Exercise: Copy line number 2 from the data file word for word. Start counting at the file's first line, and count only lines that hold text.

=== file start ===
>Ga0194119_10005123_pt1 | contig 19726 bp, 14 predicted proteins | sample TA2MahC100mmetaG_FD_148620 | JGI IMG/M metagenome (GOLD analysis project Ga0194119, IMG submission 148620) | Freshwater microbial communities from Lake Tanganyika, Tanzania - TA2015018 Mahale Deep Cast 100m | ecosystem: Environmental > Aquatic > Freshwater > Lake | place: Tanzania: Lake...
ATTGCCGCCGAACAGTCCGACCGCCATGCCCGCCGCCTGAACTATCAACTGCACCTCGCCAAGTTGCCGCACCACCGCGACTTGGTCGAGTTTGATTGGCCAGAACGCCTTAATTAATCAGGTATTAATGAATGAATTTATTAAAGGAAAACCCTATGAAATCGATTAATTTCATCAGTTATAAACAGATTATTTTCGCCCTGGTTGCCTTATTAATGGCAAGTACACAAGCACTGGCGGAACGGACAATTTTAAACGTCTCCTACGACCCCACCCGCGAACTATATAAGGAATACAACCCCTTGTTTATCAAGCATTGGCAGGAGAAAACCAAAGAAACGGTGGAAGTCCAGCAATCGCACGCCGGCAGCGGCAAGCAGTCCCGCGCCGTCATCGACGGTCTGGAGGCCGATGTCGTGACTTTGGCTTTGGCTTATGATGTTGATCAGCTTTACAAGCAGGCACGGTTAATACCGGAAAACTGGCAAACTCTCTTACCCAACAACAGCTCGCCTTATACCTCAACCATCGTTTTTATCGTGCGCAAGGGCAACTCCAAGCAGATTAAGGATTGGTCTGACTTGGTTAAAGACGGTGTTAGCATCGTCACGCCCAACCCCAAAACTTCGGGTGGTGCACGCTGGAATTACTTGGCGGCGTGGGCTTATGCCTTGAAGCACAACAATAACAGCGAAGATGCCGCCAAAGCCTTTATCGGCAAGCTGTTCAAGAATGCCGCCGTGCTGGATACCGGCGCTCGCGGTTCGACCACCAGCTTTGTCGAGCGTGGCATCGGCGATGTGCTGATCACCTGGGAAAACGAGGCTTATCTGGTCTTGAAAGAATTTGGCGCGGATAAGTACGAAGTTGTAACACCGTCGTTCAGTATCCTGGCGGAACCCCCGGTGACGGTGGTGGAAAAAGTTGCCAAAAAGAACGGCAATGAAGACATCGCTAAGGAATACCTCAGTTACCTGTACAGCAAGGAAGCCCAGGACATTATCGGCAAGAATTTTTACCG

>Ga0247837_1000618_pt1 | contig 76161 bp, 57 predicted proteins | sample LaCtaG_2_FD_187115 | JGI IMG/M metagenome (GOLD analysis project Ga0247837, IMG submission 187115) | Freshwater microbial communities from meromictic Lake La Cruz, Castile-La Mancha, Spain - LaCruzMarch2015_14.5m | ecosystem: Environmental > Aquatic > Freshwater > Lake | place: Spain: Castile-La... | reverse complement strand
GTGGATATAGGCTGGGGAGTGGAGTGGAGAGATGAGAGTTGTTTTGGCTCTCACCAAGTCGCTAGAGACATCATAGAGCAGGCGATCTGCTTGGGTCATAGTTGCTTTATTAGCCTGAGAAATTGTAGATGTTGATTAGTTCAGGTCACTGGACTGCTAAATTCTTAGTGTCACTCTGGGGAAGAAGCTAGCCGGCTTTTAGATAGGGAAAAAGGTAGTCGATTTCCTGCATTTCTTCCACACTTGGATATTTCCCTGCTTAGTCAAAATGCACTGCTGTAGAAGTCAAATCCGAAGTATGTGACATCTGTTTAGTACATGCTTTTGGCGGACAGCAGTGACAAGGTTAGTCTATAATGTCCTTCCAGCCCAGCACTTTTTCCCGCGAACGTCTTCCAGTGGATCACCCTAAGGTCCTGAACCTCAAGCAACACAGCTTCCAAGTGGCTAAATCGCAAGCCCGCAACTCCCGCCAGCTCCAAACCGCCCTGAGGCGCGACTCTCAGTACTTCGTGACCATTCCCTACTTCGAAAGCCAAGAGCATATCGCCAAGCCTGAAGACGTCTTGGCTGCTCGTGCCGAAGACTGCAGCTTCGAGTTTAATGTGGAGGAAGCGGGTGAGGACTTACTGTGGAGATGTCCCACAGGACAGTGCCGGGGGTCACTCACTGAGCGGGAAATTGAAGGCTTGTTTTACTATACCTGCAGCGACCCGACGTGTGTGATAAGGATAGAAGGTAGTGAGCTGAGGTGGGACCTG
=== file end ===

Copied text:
ATTGCCGCCGAACAGTCCGACCGCCATGCCCGCCGCCTGAACTATCAACTGCACCTCGCCAAGTTGCCGCACCACCGCGACTTGGTCGAGTTTGATTGGCCAGAACGCCTTAATTAATCAGGTATTAATGAATGAATTTATTAAAGGAAAACCCTATGAAATCGATTAATTTCATCAGTTATAAACAGATTATTTTCGCCCTGGTTGCCTTATTAATGGCAAGTACACAAGCACTGGCGGAACGGACAATTTTAAACGTCTCCTACGACCCCACCCGCGAACTATATAAGGAATACAACCCCTTGTTTATCAAGCATTGGCAGGAGAAAACCAAAGAAACGGTGGAAGTCCAGCAATCGCACGCCGGCAGCGGCAAGCAGTCCCGCGCCGTCATCGACGGTCTGGAGGCCGATGTCGTGACTTTGGCTTTGGCTTATGATGTTGATCAGCTTTACAAGCAGGCACGGTTAATACCGGAAAACTGGCAAACTCTCTTACCCAACAACAGCTCGCCTTATACCTCAACCATCGTTTTTATCGTGCGCAAGGGCAACTCCAAGCAGATTAAGGATTGGTCTGACTTGGTTAAAGACGGTGTTAGCATCGTCACGCCCAACCCCAAAACTTCGGGTGGTGCACGCTGGAATTACTTGGCGGCGTGGGCTTATGCCTTGAAGCACAACAATAACAGCGAAGATGCCGCCAAAGCCTTTATCGGCAAGCTGTTCAAGAATGCCGCCGTGCTGGATACCGGCGCTCGCGGTTCGACCACCAGCTTTGTCGAGCGTGGCATCGGCGATGTGCTGATCACCTGGGAAAACGAGGCTTATCTGGTCTTGAAAGAATTTGGCGCGGATAAGTACGAAGTTGTAACACCGTCGTTCAGTATCCTGGCGGAACCCCCGGTGACGGTGGTGGAAAAAGTTGCCAAAAAGAACGGCAATGAAGACATCGCTAAGGAATACCTCAGTTACCTGTACAGCAAGGAAGCCCAGGACATTATCGGCAAGAATTTTTACCG